Theme index -- Keyboard shortcut: 'u'  Previous theme in this lecture -- Keyboard shortcut: 'p'  Next slide in this lecture -- Keyboard shortcut: 'n'Data Access, Properties, and Methods

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17.  Accessing Data in Objects

This is the start of the lectures about data access and operations.

In this and the following sections we will discuss the various operations in classes, in particular how to access data which is encapsulated in objects. By data access we mean both reading (getting) and writing (setting).

In this material we use the word operation as a conceptual term. There is nothing called an "operations" in C#. Rather, there are methods, properties, indexers, operators etc. Thus, when we in this teaching material use the word operation it covers - in a broad sense - methods, properties, indexers, operators, events, delegates, and lambda expressions.

17.1 Indirect data access17.2 Overview of data access in C#

17.1.  Indirect data access
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It is not a good idea to access the instance variables of a class directly from client classes. We have already discussed this issue in relatively great details in Section 11.3 and Section 11.5.

Data encapsulated in a class is not accessed directly from other classes

Rather, data is accessed indirectly via operations

So the issue is indirect data access instead of direct data access, when we work on a class from the outside (from other classes, the client classes). When we use indirect data access, the data are accessed through some procedure or function. This procedure or function serves as the indirection in between the client, which makes use of the data, and the actual data in the class. This "place of indirection" allows us to carry out checks and other actions in the slipstream of data access. In addition, the procedures and functions that serve as indirection, makes it possible to program certain compensations if the data representation is modified at a later point in time. With this, the client classes of a class C are more likely to survive future modifications of the data, which C encapsulates. It is possible to calculate the data instead of accessing it from variables in the memory.

The following summarizes why indirect data access is better than direct data access.

  • Protects and shields the data

    • Possible to check certain conditions each time the data is accessed

    • Possible to carry out certain actions each time the data is accessed

  • Makes it easier - in the future - to change the data representation

    • Via "compensations" programmed in the accessing operations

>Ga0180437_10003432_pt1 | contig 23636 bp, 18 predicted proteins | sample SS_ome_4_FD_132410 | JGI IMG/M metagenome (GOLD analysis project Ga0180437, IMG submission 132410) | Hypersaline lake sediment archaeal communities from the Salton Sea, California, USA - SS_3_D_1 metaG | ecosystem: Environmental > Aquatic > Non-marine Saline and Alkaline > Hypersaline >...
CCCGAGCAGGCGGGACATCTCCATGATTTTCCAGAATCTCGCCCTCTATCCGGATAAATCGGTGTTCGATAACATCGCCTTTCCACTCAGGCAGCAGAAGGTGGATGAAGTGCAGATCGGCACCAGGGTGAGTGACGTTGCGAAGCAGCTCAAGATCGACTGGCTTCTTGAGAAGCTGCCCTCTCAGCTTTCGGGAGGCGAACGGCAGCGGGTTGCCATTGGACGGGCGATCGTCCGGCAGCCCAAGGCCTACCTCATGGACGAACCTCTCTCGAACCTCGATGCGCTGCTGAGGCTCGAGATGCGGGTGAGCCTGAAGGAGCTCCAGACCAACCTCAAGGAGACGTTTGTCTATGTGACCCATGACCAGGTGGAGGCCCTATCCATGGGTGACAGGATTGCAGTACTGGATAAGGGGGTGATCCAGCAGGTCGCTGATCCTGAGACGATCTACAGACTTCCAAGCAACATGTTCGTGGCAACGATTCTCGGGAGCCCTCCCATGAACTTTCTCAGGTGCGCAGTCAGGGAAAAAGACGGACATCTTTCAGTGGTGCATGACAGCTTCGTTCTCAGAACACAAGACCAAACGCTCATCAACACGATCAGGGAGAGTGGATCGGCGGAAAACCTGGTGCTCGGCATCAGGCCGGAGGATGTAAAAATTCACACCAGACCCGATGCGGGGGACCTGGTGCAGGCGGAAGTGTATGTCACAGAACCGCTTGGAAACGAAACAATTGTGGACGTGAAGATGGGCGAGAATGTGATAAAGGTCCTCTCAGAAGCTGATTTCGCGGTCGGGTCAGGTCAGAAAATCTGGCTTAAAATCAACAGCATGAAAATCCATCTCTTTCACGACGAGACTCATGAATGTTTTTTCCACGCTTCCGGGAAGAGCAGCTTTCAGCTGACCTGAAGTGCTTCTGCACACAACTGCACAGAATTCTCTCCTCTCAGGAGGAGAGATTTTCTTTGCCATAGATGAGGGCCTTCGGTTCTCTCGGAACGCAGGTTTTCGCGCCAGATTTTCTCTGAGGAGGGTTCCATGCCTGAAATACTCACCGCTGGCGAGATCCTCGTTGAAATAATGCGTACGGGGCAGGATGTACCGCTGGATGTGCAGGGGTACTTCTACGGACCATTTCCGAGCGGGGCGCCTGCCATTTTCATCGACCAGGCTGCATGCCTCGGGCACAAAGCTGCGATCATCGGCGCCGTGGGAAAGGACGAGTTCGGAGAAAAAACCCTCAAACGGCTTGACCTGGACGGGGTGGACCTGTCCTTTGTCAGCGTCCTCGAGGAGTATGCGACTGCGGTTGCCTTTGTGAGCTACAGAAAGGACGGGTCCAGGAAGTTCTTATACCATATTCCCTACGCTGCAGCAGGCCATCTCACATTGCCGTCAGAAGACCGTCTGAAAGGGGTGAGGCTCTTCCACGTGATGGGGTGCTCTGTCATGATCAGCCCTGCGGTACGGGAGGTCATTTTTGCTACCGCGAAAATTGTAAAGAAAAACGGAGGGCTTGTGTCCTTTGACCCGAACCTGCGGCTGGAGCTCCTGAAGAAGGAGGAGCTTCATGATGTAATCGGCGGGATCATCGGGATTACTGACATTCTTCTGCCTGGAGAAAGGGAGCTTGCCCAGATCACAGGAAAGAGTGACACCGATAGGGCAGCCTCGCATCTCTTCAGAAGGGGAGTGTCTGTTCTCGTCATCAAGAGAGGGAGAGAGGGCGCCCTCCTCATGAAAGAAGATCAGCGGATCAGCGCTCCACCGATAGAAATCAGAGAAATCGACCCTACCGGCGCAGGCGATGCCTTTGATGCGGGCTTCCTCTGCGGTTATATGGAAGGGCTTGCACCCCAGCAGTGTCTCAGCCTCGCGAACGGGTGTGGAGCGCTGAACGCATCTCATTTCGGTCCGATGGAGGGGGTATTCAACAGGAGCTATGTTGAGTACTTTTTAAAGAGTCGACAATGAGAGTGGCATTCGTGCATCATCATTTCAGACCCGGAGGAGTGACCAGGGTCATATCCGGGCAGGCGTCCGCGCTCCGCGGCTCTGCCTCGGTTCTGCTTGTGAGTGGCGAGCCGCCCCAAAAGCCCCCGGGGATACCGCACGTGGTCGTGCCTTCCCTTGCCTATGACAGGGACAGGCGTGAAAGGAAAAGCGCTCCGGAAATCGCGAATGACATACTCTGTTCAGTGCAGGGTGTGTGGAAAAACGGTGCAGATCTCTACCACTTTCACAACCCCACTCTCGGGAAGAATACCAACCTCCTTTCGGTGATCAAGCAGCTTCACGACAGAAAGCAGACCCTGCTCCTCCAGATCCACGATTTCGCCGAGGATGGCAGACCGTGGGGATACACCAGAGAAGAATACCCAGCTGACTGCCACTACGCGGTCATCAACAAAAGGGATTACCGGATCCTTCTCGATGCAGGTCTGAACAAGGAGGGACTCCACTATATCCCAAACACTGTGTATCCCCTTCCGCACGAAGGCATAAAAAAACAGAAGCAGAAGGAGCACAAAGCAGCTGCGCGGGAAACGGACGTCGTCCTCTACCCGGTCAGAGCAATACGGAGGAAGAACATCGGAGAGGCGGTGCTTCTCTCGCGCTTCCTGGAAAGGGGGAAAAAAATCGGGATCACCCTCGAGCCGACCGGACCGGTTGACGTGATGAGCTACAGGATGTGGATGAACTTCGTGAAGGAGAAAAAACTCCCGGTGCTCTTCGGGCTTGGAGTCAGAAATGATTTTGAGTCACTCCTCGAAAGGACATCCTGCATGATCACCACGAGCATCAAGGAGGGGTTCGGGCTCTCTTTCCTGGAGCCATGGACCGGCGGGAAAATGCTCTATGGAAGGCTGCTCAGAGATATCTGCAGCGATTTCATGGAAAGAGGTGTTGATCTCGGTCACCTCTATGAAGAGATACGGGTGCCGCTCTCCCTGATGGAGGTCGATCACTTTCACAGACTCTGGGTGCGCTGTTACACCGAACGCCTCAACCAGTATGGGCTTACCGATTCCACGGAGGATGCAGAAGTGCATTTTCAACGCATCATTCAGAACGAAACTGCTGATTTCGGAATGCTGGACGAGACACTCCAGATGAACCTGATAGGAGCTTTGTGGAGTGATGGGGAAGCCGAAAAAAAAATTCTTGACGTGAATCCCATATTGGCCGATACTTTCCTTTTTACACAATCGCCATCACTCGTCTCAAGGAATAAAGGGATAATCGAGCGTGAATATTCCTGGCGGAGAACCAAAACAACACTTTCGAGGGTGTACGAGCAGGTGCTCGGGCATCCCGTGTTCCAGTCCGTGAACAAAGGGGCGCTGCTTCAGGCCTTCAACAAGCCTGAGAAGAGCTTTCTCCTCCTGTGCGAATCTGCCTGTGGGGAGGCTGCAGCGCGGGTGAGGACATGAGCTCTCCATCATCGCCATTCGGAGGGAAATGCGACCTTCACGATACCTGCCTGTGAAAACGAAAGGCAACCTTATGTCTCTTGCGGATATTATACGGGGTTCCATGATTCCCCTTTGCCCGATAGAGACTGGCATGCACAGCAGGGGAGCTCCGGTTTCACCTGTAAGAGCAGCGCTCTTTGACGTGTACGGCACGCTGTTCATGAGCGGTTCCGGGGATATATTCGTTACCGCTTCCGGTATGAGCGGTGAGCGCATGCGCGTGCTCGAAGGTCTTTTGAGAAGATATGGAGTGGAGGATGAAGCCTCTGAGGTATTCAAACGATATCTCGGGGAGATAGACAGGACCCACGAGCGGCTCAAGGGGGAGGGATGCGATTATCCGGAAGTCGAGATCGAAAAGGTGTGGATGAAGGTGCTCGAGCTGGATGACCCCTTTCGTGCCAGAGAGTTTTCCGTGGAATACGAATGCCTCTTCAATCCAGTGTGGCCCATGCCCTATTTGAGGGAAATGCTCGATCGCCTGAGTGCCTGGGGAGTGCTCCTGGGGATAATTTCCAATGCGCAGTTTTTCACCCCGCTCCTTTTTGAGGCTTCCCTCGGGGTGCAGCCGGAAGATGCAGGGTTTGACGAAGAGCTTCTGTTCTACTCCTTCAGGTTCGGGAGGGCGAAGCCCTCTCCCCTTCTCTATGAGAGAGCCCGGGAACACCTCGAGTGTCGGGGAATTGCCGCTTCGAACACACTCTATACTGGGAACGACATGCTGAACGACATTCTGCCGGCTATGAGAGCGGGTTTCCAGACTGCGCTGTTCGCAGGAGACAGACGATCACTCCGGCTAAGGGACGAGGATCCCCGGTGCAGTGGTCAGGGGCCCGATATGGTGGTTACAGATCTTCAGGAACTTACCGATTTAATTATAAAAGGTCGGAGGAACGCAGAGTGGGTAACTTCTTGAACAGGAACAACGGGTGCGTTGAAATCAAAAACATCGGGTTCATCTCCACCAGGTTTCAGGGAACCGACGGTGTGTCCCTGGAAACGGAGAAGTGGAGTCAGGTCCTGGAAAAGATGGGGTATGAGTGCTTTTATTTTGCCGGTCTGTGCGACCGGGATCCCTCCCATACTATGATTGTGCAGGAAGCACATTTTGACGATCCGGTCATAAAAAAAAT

• Makes it possible to avoid the allocation of storage for some data

    • Calculating instead of storing

Protection and shielding may cause the data to be accessed in a conditional data structure. One particular shielding is provided by the precondition of an operation. If the condition does not hold, we may choose not to access the data. In this material, we discuss preconditions in the context of contracts in Chapter 50.

In some circumstances it may be convenient to carry out some action whenever the data of a class is accessed. This is probably most relevant when the data in the class is mutated (assigned to new values). Data values, for which we activate a procedure upon data access, are sometimes called active values.

Accessor compensation as a remedy of changing the representation of data is undoubtedly the most important issue. We illustrated this issue in the modifications of Program 11.2, as suggested in Exercise 3.3. In a nutshell, we can often fix the consequences of a shift in data representation by modifying the internals of the operations. By keeping the class interface unchanged all the direct and indirect clients of the affected class will survive. No changes are needed in the client classes. This is the effect of firewalls, as already discussed in Section 11.5.


17.2.  Overview of data access in C#
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Below we summarize the various kinds of data access, as supported by operations in C#:

  • Directly via public instance variables

    • Never do that!

  • Indirectly via properties

    • Clients cannot tell the difference between access via properties and direct access of instance variables

  • Indirectly via methods

    • Should be reserved for "calculations on objects"

  • Indirectly via indexers

    • Provides access by means of the notation known from traditional array indexing

  • Indirectly via overloaded operators

    • Provides access by means of the language-defined operator symbols

In the next chapter we will discuss properties in C#. Chapter 19 is about indexers. Methods will be discussed next in Chapter 20. Overloaded operators are treated in Chapter 21.

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